"Blood Stripes", written by David J. Danelo

Review by M. Vince Turner

July 2006

The guts and grit of war in Iraq come alive in "Blood Stripes: The Grunt's View of the War in Iraq". Author David J. Danelo, a US Naval Academy graduate and former platoon commander in Iraq tells this story through the eyes of his enlisted (non-officer) men who served with him.

"Blood Stripes" provides a bird's eye view of what the ground war in Iraq is about. It is tedium, at times mayhem. Our US Marines have been put in the middle of what best might be described as a snake's nest, never knowing for certain who is the enemy, who is the ally.

"Blood Stripes" speaks candidly about death and injury, sparing the reader from the graphic detail one often finds in books about WWII or the Vietnam War. Yet, the message is clear.

The reader becomes familiar with the various men in this story, players in an act of violence and death that takes these men to the limits of their sanity. War is hell, and that hell is effectively portrayed in "Blood Stripes".

One cannot help but stand in awe of these men, most of them younger, who must fight in the desert heat with full military clothing and battle gear that can weigh from twenty-five to nearly eighty pounds depending on what the soldier is carrying. The sheer personal torture these men are subjected to simply from doing their job and doing it well demands respect for them of the highest order.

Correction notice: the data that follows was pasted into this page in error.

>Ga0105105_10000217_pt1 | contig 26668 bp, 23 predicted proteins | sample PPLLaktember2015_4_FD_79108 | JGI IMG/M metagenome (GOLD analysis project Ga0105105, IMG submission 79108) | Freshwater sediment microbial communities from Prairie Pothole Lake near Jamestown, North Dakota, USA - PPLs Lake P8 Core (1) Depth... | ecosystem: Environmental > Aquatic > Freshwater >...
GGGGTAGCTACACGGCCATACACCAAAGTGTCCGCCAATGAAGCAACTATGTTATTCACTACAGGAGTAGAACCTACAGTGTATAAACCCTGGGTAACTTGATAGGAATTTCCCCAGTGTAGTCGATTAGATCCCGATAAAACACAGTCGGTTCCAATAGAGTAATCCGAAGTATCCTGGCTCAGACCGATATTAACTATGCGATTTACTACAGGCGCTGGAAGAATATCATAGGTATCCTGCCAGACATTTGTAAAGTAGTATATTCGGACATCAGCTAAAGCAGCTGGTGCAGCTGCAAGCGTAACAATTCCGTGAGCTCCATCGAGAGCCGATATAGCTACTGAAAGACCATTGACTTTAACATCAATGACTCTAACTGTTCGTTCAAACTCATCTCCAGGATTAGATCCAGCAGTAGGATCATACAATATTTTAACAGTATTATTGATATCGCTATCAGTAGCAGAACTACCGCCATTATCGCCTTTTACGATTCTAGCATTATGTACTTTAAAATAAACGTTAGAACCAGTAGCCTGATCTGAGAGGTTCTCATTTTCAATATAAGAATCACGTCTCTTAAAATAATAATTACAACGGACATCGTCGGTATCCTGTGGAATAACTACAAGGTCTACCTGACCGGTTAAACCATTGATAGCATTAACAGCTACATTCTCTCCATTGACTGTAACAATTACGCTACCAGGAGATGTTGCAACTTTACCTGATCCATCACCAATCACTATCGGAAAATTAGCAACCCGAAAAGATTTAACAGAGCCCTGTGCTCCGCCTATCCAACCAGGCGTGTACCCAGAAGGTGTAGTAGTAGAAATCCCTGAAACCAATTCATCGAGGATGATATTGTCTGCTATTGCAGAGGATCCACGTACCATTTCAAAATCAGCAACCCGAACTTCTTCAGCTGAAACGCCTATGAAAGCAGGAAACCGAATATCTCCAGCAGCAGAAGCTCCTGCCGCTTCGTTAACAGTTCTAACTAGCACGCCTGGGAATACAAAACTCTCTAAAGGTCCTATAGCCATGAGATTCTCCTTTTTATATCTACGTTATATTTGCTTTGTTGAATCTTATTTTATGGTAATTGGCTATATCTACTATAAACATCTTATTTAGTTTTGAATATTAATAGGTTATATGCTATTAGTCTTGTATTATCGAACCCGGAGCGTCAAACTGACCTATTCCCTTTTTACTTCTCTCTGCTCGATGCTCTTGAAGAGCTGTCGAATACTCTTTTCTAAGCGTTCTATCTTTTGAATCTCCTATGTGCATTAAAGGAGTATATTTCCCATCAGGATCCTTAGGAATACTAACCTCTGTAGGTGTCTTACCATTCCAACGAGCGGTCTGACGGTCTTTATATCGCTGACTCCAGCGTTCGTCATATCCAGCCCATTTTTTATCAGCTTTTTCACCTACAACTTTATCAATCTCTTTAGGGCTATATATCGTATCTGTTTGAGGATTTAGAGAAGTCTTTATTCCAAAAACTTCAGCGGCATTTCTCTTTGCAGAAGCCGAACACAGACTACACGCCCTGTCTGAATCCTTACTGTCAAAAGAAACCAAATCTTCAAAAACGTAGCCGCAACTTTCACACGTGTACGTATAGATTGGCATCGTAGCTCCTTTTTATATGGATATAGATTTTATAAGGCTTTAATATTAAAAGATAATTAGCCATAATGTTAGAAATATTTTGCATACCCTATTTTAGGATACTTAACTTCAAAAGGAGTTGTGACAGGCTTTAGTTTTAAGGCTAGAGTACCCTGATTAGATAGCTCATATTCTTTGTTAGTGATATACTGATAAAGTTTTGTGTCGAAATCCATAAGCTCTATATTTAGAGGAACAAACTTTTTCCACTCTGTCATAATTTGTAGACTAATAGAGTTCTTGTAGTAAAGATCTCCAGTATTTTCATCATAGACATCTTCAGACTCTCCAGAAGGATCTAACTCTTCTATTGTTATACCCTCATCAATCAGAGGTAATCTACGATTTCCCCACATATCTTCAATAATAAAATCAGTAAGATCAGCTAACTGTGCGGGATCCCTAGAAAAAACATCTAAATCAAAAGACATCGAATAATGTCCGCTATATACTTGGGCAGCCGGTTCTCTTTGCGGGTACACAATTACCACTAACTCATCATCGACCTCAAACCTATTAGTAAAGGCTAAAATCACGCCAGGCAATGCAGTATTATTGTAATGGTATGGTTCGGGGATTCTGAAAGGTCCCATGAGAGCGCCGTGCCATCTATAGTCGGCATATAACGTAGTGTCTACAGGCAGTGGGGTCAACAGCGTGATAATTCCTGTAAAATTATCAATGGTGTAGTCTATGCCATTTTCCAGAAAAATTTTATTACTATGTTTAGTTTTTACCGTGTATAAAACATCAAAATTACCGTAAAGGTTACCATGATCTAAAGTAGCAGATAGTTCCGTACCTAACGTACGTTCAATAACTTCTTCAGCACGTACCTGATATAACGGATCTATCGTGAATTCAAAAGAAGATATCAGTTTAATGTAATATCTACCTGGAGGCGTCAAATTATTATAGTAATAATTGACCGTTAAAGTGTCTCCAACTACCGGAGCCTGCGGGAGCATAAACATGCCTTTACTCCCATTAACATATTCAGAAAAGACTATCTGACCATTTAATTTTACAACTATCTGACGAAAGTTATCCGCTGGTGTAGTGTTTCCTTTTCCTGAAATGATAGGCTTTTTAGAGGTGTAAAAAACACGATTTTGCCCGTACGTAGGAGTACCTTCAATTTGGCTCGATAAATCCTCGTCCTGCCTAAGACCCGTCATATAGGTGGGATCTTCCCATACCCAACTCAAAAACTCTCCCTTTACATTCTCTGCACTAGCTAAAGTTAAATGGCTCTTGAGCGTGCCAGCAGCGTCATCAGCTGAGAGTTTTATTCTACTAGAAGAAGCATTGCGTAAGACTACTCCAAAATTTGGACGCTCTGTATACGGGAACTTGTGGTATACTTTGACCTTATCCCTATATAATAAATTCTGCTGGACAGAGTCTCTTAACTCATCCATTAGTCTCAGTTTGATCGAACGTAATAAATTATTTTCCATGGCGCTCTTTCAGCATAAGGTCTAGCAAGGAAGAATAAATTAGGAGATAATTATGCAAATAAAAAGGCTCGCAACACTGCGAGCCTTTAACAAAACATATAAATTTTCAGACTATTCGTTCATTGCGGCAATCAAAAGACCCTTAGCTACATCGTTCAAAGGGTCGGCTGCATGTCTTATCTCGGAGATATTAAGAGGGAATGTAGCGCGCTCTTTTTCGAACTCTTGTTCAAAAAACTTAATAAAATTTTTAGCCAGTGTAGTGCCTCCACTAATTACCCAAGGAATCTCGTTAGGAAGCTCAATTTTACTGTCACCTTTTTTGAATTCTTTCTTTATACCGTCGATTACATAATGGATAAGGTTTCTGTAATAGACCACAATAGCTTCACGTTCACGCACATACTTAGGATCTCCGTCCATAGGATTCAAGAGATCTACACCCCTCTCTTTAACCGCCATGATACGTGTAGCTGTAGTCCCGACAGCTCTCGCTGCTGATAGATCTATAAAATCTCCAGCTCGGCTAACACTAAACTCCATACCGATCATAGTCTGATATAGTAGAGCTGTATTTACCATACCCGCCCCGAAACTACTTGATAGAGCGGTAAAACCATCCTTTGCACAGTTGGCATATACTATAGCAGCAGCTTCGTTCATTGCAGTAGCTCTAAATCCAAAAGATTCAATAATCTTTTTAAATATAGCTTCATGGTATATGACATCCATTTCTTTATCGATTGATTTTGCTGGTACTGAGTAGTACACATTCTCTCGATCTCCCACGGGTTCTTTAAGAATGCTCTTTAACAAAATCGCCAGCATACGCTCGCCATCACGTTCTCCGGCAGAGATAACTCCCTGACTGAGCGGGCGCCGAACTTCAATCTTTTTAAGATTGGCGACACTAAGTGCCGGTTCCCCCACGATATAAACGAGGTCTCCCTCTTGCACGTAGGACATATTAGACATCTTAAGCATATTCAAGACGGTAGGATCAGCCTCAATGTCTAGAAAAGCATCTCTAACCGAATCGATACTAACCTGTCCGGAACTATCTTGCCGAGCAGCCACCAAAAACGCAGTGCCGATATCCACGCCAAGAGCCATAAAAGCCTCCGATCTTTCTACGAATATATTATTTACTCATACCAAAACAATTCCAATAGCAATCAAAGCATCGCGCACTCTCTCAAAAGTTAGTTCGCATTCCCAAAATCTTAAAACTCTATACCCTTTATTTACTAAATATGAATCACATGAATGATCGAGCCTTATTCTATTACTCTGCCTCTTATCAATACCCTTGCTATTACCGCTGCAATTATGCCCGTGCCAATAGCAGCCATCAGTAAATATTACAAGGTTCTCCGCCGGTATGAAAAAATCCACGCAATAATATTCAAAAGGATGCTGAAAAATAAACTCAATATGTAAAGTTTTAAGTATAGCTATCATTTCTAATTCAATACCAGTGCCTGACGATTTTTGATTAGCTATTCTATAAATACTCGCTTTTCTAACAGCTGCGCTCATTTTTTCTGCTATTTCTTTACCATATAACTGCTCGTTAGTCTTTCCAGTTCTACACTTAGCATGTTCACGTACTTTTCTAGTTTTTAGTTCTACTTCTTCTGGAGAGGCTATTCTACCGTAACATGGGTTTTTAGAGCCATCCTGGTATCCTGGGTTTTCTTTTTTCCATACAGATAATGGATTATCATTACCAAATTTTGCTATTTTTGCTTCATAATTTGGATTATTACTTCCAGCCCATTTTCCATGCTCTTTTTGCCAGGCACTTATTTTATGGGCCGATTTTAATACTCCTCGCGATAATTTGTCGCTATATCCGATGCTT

While there is some joy in this tale, there also is sadness. War, after all, is neither comedy nor romance lest it is romance in the demonic sense. Rapid response to gunfights comes from a constant state of alertness. Relax and you or your buddies are dead. Boom! End of story. Exhaustion and fatigue are yet another enemy these fighting men must combat almost daily.

The reader learns considerable about how each personality reacts or responds to a given situation. Despite the clear message about the horrors of this war, there are moments when the reader will smile or laugh aloud. These men are pretty good at keeping cool heads even in the worst of moments and often find ways to bring humor into those moments.

One message is clear throughout "Blood Stripes": Each Marine must rely on his fellow Marine. Unity of purpose and action are critical both to staying alive and completing the mission.

"Blood Stripes" is a real life on-the-ground exposé about fighting in Iraq. No matter the political stripe of the reader, or even that of the warrior, these Marines are doing their job because they have been told to do it. More importantly, they want to do it. These men are indeed "the tip of the spear". One cannot help but come away admiring and respecting them for what they do.